Twenty-two years as a journalist and eighteen years as the CEO of the global communications-coaching firm Clarity Media Group have afforded Bill McGowan a certain amount of insight into the most effective strategies for interview subjects in a media interview. Sometimes it can be an elaborate chess game, so he shared his 10 best tips for thinking several moves ahead.
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1. Never Skirt the Truth
The truth is non-negotiable. You can never lie in your dealings with the media. This doesn’t mean that you have to spill your guts as though you’ve been injected with sodium pentothal, but as history has proven so many times, the fallout from a coverup is almost always worse than the crime.
2. Know Your Center of Gravity
Keep the preparation for a media interview simple. Keep your main message (your headline thought) basic and succinct and come up with two complementary, but different-sounding ways of communicating the same idea. This will help you not sound like a broken record when you keep driving back to the main message.
3. Come Armed with Stories
Sharing only “key talking points” during a media interview will not get the job done if your goal is to be memorable. You must also illustrate your points through anecdotes and relatable examples. That’s because studies have shown that when you take factual information and you embed them within stories, what you say is 22 times more memorable than merely fire hosing facts at people.
4. Know Your Doomsday Question
In the preparation process, honestly ask yourself, “what’s the question I hope I don’t get?” If there’s an Achilles Heel in your story (or your company’s) or something unflattering/controversial from the past that might come up in a web search, then a journalist will not only find it, but will likely ask you about it.
5. Create a Sound Bite/Quote in Advance
If you don’t want to be completely helpless during the journalist’s selection process of deciding which of your quotes to use, then exert some influence by framing your best points in a form most reporters find too irresistible to pass up: an analogy or a metaphor. A well-crafted analogy is a great way to land the quote you were hoping to land.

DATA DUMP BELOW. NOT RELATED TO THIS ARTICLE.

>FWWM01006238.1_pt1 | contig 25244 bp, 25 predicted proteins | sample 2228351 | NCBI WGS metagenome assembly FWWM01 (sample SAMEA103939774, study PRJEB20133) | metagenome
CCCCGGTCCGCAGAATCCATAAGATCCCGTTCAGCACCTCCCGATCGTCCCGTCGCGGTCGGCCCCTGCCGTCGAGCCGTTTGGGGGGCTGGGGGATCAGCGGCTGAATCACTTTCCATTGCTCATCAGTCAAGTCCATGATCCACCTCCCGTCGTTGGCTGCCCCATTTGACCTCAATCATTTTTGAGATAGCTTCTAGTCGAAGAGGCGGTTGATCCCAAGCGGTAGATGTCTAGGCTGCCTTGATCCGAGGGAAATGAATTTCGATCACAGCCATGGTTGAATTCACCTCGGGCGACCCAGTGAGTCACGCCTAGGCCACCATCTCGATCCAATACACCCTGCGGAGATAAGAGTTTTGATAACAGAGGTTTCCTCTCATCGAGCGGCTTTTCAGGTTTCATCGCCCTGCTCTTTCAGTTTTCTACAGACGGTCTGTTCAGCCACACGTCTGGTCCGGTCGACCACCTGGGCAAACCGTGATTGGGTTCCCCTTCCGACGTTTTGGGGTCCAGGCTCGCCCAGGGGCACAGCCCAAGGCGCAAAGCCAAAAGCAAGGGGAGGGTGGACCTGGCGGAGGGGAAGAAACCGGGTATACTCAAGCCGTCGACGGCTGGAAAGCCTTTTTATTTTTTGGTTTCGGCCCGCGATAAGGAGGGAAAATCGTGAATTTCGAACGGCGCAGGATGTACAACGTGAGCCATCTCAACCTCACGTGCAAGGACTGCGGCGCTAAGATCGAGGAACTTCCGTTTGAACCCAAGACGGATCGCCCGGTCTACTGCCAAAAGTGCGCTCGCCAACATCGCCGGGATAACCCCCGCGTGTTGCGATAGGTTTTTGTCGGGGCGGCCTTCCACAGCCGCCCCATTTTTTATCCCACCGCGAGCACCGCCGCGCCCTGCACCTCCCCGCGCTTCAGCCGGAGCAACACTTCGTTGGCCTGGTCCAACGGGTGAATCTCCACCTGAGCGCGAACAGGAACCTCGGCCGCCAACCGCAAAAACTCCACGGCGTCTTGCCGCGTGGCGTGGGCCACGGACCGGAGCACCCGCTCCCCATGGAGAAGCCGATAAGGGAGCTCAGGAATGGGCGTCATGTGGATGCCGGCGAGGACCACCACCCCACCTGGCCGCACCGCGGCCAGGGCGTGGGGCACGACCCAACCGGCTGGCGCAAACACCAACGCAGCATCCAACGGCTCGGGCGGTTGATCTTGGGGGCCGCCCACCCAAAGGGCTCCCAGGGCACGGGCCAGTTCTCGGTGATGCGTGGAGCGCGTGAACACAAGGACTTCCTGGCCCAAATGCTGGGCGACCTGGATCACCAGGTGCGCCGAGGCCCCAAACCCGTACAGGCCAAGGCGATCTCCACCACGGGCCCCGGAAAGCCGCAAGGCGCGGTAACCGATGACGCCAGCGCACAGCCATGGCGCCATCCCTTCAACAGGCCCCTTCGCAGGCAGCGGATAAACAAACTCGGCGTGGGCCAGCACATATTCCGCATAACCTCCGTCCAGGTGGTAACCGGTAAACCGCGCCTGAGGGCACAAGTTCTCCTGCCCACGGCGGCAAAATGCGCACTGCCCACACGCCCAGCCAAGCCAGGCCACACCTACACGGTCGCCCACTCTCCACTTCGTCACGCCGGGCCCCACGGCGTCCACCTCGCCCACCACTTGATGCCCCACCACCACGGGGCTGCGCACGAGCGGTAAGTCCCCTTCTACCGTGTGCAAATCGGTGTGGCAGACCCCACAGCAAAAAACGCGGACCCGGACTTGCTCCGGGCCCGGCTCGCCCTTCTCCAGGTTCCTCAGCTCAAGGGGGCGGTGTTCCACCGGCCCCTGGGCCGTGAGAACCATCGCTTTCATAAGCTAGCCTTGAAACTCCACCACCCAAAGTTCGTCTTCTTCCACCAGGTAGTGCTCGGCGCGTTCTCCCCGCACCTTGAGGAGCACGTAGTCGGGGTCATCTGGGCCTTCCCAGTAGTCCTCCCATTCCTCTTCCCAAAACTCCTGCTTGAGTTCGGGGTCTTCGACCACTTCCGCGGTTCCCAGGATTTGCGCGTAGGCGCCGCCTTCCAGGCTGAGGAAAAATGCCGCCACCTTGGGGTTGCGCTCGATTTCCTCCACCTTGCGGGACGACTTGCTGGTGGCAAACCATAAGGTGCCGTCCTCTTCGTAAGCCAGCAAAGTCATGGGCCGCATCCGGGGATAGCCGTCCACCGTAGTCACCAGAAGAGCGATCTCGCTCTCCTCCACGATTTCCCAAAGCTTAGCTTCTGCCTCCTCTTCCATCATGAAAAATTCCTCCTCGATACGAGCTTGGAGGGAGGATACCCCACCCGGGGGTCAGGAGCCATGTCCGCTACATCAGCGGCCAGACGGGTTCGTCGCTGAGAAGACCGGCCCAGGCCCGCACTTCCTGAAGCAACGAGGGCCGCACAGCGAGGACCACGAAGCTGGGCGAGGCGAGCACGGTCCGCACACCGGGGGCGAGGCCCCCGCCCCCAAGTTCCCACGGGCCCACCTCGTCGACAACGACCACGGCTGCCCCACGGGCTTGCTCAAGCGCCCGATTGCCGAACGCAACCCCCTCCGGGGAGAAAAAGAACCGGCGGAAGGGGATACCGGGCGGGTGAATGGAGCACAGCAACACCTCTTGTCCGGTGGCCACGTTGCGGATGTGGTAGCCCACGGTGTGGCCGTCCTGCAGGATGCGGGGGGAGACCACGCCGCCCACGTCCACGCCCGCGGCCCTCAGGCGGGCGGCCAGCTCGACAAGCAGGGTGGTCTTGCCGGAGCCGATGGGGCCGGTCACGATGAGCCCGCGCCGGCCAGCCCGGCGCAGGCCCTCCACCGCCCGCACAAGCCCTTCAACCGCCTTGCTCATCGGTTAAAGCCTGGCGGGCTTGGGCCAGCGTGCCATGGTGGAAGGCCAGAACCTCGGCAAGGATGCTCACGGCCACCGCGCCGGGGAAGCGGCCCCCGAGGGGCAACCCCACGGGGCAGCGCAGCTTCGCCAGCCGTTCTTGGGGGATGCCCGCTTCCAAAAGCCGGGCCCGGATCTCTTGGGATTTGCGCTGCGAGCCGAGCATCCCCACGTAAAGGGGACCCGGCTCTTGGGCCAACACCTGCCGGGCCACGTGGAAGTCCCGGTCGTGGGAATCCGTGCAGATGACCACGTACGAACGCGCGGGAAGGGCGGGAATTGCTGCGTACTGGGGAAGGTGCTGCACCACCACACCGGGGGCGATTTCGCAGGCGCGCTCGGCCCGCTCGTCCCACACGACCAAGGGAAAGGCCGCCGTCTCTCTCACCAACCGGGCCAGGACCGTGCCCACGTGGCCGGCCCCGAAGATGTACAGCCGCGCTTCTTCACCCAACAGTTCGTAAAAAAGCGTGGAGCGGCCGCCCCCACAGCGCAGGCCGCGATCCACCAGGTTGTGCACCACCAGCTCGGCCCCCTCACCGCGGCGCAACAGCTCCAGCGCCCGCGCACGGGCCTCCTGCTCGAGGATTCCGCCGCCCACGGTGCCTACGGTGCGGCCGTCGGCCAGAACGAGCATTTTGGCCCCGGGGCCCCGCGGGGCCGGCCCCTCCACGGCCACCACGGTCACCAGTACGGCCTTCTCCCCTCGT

6. Scout Your Opponent
Even if the dynamic of your upcoming interview is friendly and benign, research the journalist who will be interviewing you. By reading prior articles they’ve written or on-air interviews they’ve done, you can get a sense if they have any preconceived notions or agendas about you, your company or your industry going into the interview.
7. Don’t Sound Over-Messaged
If there’s one thing reporters can’t stand, it's interview subjects who sound as though they are reading straight off a key message document. The paradox of the media interview is to be fully prepared with your points and illustrations (anecdotes/examples) but to sound spontaneous and thoughtful.
8. Make a Personal Connection
Journalists are human beings who like to be treated with warmth and respect like everybody else. Try to establish some kind of genuine rapport with them. Show a little interest in them as a person and a professional. They will not have as favorable an impression of you if you treat them like some interchangeable cog in your PR machinery.
9. Display Enthusiasm
Your definition of success should never be to get through the interview technically clean without any small slip ups. Your goal should be to demonstrate an enthusiasm for the value and importance of the information you’re sharing. Smile. Try to genuinely show that you have been looking forward to telling your story to this journalist.
10. Warm Up
No successful professional, whether it be an opera singer or a baseball player, starts a performance without warming up. Forty-five minutes before your interview, give a list of three or four questions to a colleague or a friend and have them fire away at you. Answer them out loud exactly as you plan to in the upcoming interview.
If you are interested in training with Clarity Media Group, email email@example.com for more information.